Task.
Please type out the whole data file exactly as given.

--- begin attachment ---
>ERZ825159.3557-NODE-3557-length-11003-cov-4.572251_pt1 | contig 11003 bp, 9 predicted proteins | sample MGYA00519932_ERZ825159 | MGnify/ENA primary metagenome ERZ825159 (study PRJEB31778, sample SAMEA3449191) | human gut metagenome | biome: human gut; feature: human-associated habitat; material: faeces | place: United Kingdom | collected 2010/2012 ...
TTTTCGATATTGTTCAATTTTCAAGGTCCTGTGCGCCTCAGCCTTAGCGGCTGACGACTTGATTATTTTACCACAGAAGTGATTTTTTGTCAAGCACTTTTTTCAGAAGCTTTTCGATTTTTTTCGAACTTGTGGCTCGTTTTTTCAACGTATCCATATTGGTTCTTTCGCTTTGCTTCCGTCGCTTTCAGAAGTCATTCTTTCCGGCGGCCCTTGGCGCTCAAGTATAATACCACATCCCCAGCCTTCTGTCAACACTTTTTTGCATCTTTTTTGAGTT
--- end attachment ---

>ERZ825159.3557-NODE-3557-length-11003-cov-4.572251_pt1 | contig 11003 bp, 9 predicted proteins | sample MGYA00519932_ERZ825159 | MGnify/ENA primary metagenome ERZ825159 (study PRJEB31778, sample SAMEA3449191) | human gut metagenome | biome: human gut; feature: human-associated habitat; material: faeces | place: United Kingdom | collected 2010/2012 ...
TTTTCGATATTGTTCAATTTTCAAGGTCCTGTGCGCCTCAGCCTTAGCGGCTGACGACTTGATTATTTTACCACAGAAGTGATTTTTTGTCAAGCACTTTTTTCAGAAGCTTTTCGATTTTTTTCGAACTTGTGGCTCGTTTTTTCAACGTATCCATATTGGTTCTTTCGCTTTGCTTCCGTCGCTTTCAGAAGTCATTCTTTCCGGCGGCCCTTGGCGCTCAAGTATAATACCACATCCCCAGCCTTCTGTCAACACTTTTTTGCATCTTTTTTGAGTT